Grand Canyon National Park: History of sexual assault?(Read article summary)
After a decade of sexual assault cases among employees at the Grand Canyon, National Park Service leaders promise change and accountability.
The National Park Service says it will address multiple reports of sexual harassment among employees at the Grand Canyon National Park.
In 2014, 13 current and former Grand Canyon National Park employees filed a formal complaint, detailing 15 years of sexual abuse by their male colleagues. The accusations prompted an internal investigation by the US Department of the Interior’s Office of Inspector General.
A federal report released last month confirmed the claims, describing "a long-term pattern of sexual harassment and hostile work environment" in the Grand Canyon river district, wherein women were subjected to sexual harassment by their male peers on agency-led rafting trips and then retaliated against after they refused the advances.
"While dismayed at the work environment described in the report, I am committed to working to change the situation and keep similar situations from happening again,” Intermountain Region Director Sue Masica wrote in a memo this week.
She said employees will be disciplined appropriately and she will push a message of zero tolerance for sexual harassment and hostile work environments. “The employees of Grand Canyon National Park deserve nothing less,” she said.
In recent years, NPS managers have banned alcohol on all Grand Canyon trips, required trip supervisors and established an ombudsman outside of the NPS leadership to handle sexual assault complaints – the first measure of its kind in a national park.
But one woman who worked as a ranger in the river district from 2009 to 2012 told The Associated Press that these efforts were “trivial” because the Park Service refused to acknowledge a pattern of sexual assault.
“It was a culture of victim-blaming perpetuated by all levels of management,” she says. “I repeatedly sat in meetings in which victims who had reported sexual violence were degraded and discredited.”
Director Masica plans to change that.
She says the Grand Canyon deputy superintendent and superintendent will be charged with ensuring adequate disciplinary action is taken, developing training programs for all employees, and separating patrol from support services for river trips within the year. Masica also plans to personally apologize to all of the victims.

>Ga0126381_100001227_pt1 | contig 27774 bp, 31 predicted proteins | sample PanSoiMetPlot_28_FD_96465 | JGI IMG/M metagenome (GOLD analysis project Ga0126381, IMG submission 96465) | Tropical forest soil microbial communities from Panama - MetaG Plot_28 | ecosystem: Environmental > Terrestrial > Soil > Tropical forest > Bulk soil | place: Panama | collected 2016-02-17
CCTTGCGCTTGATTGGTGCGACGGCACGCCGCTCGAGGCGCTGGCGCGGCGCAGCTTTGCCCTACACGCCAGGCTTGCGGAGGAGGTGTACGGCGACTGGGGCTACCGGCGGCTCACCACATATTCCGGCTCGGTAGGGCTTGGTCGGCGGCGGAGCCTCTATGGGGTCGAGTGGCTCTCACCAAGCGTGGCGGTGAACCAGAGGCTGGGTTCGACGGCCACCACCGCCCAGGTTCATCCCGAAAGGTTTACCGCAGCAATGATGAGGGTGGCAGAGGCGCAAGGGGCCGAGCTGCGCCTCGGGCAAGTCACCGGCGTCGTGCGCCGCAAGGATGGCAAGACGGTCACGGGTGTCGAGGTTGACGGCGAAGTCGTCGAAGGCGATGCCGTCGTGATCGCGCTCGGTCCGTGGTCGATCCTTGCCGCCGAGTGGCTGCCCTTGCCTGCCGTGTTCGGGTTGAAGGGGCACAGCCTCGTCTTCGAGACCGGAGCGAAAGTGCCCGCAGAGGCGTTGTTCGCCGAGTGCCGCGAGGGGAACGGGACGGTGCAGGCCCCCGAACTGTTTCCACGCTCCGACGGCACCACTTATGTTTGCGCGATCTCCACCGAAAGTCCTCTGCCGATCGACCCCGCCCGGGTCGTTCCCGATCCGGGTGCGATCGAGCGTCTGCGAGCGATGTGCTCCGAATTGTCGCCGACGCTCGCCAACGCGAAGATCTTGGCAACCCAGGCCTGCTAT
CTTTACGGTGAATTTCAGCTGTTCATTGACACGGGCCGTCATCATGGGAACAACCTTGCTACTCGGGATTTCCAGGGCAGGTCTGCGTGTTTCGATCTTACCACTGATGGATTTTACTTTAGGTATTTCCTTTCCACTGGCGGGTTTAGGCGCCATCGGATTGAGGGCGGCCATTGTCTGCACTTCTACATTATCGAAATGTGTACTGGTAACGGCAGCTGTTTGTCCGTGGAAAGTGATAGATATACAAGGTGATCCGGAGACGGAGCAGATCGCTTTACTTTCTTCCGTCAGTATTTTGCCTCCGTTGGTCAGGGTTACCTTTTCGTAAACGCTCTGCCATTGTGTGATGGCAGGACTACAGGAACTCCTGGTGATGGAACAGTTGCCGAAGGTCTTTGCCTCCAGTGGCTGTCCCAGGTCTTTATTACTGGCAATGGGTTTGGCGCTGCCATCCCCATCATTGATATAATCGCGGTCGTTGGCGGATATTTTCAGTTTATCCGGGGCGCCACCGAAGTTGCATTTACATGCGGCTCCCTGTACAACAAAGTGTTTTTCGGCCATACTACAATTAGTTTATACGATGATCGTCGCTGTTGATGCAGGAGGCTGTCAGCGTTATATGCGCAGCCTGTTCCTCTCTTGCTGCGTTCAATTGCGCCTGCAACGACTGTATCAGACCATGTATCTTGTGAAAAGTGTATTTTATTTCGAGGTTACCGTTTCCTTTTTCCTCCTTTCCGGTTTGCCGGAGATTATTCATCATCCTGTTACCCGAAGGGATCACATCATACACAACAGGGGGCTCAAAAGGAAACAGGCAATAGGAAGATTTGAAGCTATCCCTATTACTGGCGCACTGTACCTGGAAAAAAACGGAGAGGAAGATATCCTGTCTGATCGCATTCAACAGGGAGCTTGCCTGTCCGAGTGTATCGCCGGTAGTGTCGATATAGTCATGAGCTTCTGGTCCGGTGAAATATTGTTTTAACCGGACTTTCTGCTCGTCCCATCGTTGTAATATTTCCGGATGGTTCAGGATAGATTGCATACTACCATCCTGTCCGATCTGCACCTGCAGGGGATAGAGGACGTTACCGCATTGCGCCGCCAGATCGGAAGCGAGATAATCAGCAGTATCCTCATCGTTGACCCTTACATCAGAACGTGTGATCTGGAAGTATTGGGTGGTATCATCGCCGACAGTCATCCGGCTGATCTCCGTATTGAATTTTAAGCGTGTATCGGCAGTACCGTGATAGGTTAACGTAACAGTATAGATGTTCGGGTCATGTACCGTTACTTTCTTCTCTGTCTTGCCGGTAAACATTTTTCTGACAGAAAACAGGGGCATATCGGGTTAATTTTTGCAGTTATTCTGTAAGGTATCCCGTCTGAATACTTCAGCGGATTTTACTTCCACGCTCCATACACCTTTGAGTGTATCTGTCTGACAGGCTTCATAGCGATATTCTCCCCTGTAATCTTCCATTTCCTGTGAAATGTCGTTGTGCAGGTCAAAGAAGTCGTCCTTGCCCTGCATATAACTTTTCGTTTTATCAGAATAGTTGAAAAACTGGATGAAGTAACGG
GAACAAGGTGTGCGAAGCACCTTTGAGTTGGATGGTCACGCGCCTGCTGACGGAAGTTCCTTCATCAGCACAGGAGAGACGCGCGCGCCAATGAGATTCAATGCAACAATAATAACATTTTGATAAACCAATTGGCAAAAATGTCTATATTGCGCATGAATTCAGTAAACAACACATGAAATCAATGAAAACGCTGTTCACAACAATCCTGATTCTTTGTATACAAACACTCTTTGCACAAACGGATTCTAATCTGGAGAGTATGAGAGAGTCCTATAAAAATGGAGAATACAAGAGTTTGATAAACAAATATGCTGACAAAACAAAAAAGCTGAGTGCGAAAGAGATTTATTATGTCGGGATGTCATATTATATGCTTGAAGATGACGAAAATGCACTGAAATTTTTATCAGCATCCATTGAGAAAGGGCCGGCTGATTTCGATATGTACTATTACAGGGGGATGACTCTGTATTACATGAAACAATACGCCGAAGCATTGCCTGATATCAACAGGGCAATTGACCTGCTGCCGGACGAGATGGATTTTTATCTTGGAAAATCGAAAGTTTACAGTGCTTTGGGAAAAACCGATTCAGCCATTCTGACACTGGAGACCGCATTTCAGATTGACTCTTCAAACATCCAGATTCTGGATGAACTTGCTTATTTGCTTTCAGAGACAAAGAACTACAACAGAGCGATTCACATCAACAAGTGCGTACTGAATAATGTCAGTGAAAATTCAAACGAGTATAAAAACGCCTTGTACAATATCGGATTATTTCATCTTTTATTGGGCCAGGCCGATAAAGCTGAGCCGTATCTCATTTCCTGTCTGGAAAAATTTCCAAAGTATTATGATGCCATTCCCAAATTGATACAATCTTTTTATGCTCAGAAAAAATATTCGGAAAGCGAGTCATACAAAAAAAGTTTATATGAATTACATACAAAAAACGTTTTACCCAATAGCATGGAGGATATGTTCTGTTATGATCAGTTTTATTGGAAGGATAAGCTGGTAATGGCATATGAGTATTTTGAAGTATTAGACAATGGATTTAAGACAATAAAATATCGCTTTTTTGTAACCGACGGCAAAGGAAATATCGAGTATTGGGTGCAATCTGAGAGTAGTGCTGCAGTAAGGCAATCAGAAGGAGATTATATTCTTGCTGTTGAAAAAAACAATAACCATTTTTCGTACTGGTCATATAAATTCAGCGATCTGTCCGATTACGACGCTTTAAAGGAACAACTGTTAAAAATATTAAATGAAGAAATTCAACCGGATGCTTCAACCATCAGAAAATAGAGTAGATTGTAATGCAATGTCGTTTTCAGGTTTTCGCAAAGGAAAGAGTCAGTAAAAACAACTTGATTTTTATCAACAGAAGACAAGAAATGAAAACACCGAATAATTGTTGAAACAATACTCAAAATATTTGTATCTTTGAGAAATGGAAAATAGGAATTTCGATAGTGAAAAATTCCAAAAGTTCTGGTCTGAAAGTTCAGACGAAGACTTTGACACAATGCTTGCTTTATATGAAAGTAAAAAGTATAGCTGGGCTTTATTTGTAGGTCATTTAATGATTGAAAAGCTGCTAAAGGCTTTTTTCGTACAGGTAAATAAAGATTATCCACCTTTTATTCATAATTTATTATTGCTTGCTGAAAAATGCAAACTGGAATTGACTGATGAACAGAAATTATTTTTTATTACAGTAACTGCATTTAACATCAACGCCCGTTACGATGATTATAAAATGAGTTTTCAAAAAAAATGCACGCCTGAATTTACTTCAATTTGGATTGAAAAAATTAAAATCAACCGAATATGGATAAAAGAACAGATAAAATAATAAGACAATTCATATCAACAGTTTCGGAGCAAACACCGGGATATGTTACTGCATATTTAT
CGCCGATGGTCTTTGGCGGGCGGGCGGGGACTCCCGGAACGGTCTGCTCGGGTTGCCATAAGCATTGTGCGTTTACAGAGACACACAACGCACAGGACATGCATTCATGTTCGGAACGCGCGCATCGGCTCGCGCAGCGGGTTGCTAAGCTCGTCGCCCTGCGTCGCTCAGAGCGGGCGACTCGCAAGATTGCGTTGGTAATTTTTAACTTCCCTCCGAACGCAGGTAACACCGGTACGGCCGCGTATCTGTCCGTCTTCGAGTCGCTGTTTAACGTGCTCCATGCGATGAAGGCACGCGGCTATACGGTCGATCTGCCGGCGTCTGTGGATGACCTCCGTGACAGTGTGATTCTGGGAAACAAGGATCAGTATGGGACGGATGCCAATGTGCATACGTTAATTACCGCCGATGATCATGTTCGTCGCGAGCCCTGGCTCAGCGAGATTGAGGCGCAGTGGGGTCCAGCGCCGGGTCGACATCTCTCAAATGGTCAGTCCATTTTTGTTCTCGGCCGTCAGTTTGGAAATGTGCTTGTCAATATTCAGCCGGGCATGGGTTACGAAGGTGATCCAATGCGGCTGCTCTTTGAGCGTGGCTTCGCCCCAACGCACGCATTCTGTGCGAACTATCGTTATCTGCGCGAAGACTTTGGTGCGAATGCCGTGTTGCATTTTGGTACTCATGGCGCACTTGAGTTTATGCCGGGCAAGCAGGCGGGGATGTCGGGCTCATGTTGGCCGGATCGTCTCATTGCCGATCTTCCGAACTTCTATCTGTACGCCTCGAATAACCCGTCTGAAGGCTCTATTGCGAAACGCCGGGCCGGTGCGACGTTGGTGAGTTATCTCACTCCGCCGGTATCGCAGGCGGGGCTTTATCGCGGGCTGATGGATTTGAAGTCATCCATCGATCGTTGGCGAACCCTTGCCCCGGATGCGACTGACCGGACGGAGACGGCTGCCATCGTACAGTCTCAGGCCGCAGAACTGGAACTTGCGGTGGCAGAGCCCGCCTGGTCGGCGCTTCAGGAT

The Grand Canyon, like other national parks, faces other serious hurdles in the upcoming years.
For one, while the number of US park visitors has increased each year over the past decade, the number of employees has decreased in most parks.
The National Park Service budget, slashed repeatedly over the past decade, dropped another five percent in 2015, resulting in cuts to both seasonal and regular employees. Last year, there was one park guide for each 100,000 visitors.
Also in 2015, over 5.5 million people visited the Grand Canyon National Park – an all-time record.
In addition, both NPS staff and its visitors are aging. In the past decade, the number of visitors under the age of 15 has fallen by 50 percent, CNN reports. Three in four National Park Service employees are over 40 while only seven percent are younger than 29. Half of all park employees in leadership positions are scheduled to retire this year.
“If the park service doesn’t build a new constituency, our longer term future is at risk, to be blunt about it,” Jonathan Jarvis, NPS director, told the Salt Lake Tribune. “This particular industry also needs to build a new constituency.”
NPS visitors and employees are also overwhelmingly white, with little minority representation.
“The National Park Service gets far more ranger applicants than there are jobs available,” Jodie Riesenberger, program director for the National Parks Conservation Association, told CNN. “The issue is recruiting diverse applicants who represent America’s demographics. Additionally, our national parks are facing a budget crisis. Even if there are ranger openings, they don’t always have the resources to fill them.”